23. The question referred for our decision is whether a revision lies from can appellate order restoring a case dismissed for default when the appellate Court had no power under the provisions of Order 9, Rule 13 of the Code of Civil Procedure to direct the case to be restored. The revision was necessitated by a doubt on the part of the referring Bench as to the correctness of the decision in Sheikh Kallu v. Nadir Baksh A.I.R. 1922 All. 441, which held that no revision lay in such a case, the ground of that decision was that the case was covered by the Full Bench ruling in Buddhu Lal v. Mewa Ram A.I.R. 43 All. 1. The Full Bench case is, however, clearly distinguishable. The order passed there was interlocutory. It was an order deciding separately a preliminary issue as to jurisdiction. Here the original suit had been decided when the order complained of was passed. It had been decreed ex parte by the Subordinate Judge, and the Subordinate Judge had rejected an application for restoration. The question is whether the restoration proceedings constituted a separate case within the meaning of Section 115 of the Code of Civil Procedure. I have no doubt whatever that this question must be answered in the affirmative, and this does not conflict in any way with the interpretation placed on the word 'case' by the majority of the Full Bench in Buddhu Lal v. Mewa Ham A.I.R. 1921 All. 1. The original suit had boon, so far as the trial Court was concerned, finally disposed of. The restoration application was a separate proceeding initiated not by the plaintiff in the suit but by the defendant, and the order passed upon it by the appellate Court was in no sense an interlocutory order.
24. The respondent has sought to support his preliminary objection that no revision lies on the further ground that even if a case has been decided, this Court ought not to entertain a revision because the applicant, in the event of the case being ultimately decided against him, can question the validity of the order of restoration under Section 105 of the Civil Procedure Code. There is against him on this point the recent decision of a Bench of this Court in Babu Ram v. Banke Behari Lal 0043/1925 : AIR1925All426 . I am personally not satisfied of the correctness of the interpretation placed on Section 105 in that judgment. Where a suit has been finally decided, but an illegal order is subsequently passed setting aside the decision with the possible result that the case is heard over again and decided in the opposite way, it seems to me very difficult to say that the error committed in restoring the case has not affected the ultimate decision. Many things may affect the decision besides the reasons given by the Judge in his judgment. I am disposed to agree with the view taken by Piggott, J., in Buddhu Lal v. Mewa Ram A.I.R. 1921 All. 1 that an illegal order, and by consequence, the illegality committed in passing that order, has affected the decision of the case, if the order passed by the trial Court is one 'but for which the decision might have been other than it was.'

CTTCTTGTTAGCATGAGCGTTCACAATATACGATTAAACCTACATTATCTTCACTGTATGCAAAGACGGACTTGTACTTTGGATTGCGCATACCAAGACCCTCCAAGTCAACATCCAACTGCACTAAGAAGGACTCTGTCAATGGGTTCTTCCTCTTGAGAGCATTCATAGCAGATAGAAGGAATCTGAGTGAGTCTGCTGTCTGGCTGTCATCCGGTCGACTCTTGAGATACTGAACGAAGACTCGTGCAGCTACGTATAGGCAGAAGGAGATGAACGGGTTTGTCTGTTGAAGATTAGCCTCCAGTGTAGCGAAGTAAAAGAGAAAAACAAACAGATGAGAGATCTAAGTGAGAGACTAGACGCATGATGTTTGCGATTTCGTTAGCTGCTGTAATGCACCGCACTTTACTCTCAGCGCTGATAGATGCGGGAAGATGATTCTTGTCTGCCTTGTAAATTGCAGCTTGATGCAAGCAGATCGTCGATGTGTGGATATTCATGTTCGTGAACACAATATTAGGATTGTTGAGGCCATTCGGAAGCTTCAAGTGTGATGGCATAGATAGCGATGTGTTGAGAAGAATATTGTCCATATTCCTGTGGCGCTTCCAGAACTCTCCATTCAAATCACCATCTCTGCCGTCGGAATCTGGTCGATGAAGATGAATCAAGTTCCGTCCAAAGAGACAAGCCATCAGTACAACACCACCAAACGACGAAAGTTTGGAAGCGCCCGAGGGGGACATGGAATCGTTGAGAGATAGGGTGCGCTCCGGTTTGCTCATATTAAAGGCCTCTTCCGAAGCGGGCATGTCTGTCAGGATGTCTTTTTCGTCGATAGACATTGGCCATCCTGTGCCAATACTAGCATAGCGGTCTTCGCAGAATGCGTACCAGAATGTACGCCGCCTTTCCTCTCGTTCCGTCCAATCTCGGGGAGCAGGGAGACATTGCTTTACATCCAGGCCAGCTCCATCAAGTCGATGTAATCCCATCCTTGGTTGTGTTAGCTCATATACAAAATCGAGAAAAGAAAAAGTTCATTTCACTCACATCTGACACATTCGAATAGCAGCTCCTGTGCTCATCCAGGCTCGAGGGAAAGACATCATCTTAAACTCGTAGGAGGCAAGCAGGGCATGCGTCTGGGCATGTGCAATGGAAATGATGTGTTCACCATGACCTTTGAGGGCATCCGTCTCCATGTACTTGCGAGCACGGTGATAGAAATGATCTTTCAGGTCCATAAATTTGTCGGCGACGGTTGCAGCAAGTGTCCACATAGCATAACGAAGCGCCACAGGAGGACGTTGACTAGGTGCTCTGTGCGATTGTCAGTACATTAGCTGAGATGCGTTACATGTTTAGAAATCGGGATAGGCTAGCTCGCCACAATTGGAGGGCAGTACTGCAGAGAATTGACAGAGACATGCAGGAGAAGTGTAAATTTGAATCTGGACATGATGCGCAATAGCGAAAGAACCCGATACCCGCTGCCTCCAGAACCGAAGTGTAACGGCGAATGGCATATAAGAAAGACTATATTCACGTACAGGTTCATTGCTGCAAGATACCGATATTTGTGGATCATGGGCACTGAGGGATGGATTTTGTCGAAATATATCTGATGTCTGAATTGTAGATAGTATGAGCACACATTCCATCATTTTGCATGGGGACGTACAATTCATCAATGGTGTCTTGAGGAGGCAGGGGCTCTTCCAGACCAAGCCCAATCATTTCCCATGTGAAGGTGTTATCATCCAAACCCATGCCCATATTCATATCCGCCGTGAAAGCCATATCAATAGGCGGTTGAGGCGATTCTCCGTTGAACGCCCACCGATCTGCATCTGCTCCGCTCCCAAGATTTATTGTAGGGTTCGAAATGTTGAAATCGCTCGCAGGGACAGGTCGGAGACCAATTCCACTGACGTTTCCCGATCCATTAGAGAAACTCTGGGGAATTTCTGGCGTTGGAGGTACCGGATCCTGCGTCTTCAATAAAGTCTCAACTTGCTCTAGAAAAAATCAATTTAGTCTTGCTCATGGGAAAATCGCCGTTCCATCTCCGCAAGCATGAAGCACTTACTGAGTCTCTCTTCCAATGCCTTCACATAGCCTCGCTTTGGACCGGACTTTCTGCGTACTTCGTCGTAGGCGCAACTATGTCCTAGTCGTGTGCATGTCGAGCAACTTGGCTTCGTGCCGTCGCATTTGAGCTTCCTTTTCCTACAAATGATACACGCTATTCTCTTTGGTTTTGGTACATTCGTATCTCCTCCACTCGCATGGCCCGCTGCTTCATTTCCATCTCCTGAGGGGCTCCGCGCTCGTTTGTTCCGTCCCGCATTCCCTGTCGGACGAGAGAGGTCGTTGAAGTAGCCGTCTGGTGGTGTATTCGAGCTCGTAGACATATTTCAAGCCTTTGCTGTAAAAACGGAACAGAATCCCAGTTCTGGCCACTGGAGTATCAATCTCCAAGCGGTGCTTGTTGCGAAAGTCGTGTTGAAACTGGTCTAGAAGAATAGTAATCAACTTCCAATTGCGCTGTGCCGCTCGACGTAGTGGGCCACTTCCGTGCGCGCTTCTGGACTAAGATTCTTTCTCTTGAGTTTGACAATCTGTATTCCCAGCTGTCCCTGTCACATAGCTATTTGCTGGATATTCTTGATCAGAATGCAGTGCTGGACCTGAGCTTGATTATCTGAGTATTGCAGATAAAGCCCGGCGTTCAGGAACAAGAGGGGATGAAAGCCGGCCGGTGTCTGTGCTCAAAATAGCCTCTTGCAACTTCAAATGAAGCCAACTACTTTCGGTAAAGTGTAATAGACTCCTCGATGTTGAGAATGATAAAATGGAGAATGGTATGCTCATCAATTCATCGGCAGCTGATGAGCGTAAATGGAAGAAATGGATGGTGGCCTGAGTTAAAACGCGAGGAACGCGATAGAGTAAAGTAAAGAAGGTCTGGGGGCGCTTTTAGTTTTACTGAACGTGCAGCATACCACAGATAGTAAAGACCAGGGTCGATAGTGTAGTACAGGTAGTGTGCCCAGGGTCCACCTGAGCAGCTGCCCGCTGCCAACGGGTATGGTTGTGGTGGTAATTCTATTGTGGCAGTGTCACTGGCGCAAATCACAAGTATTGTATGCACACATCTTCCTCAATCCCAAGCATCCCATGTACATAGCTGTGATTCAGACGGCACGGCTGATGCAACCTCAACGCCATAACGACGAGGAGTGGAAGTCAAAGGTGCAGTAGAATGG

25. In this case the question does not really arise, because the order was one passed by the appellate Court. Supposing the case is ultimately decided against the applicant, it would be very difficult for him to go to the District Judge and contend in appeal that the order passed by the District Judge himself at an earlier stage of the case was illegal. Indeed, the District Judge might very properly refuse to entertain an appeal at all on the ground that the order previously passed by him was a final order so far as his Court was concerned which was passed after contest and could not be challenged by the applicant at any subsequent stage of the litigation. This objection has therefore no force. I accordingly concur in answering the reference in the affirmative.
26. The case is now returned to the Bench concerned for disposal in accordance with the answer to the reference.
Sulaitnan and Daniels, JJ.
27. The answer of the Full Bench to the question referred is in the affirmative. We therefore have jurisdiction to entertain this revision.
28. The lower appellate Court had itself found that there was no sufficient cause for the defendant for not appearing when the suit was called on for hearing and that his absence was intentional. The case accordingly did not fall under Order 9, Rule 13. It is urged before us that, apart from order 9, Rule 13, the Court had inherent jurisdiction to set aside an ex parte decree. It is to be borne in mind that the order setting aside the decree was passed by the appellate Court to which an appeal had been preferred from an order under that rule. In our opinion it had no jurisdiction outside the provisions of that rule. This was the view clearly expressed by a Bench of this Court in the case of Sheikh Kallu v. Nadir Baksh A.I.R. 1922 All. 441. A Full Bench of the Madras High Court in the case of Neelaveni v. Narayana Reddi (1920) 43 Mad. 94 has come to the same conclusion. The learned advocate for the respondent relies on the case of Ghuznavi v. The Allahabad Bank Lt. (1917) 44 Cal. 929 which, however, is distinguishable inasmuch as there it was not an ex parte decree which had been set aside, but the case itself had been remanded by the appellate Court.
29. In our opinion the Court below had no jurisdiction to set aside the ex parte decree.
30. We accordingly allow this revision, and setting aside the order of the lower appellate Court restore that of the Court of first instance. We allow costs to the plaintiff in all Courts.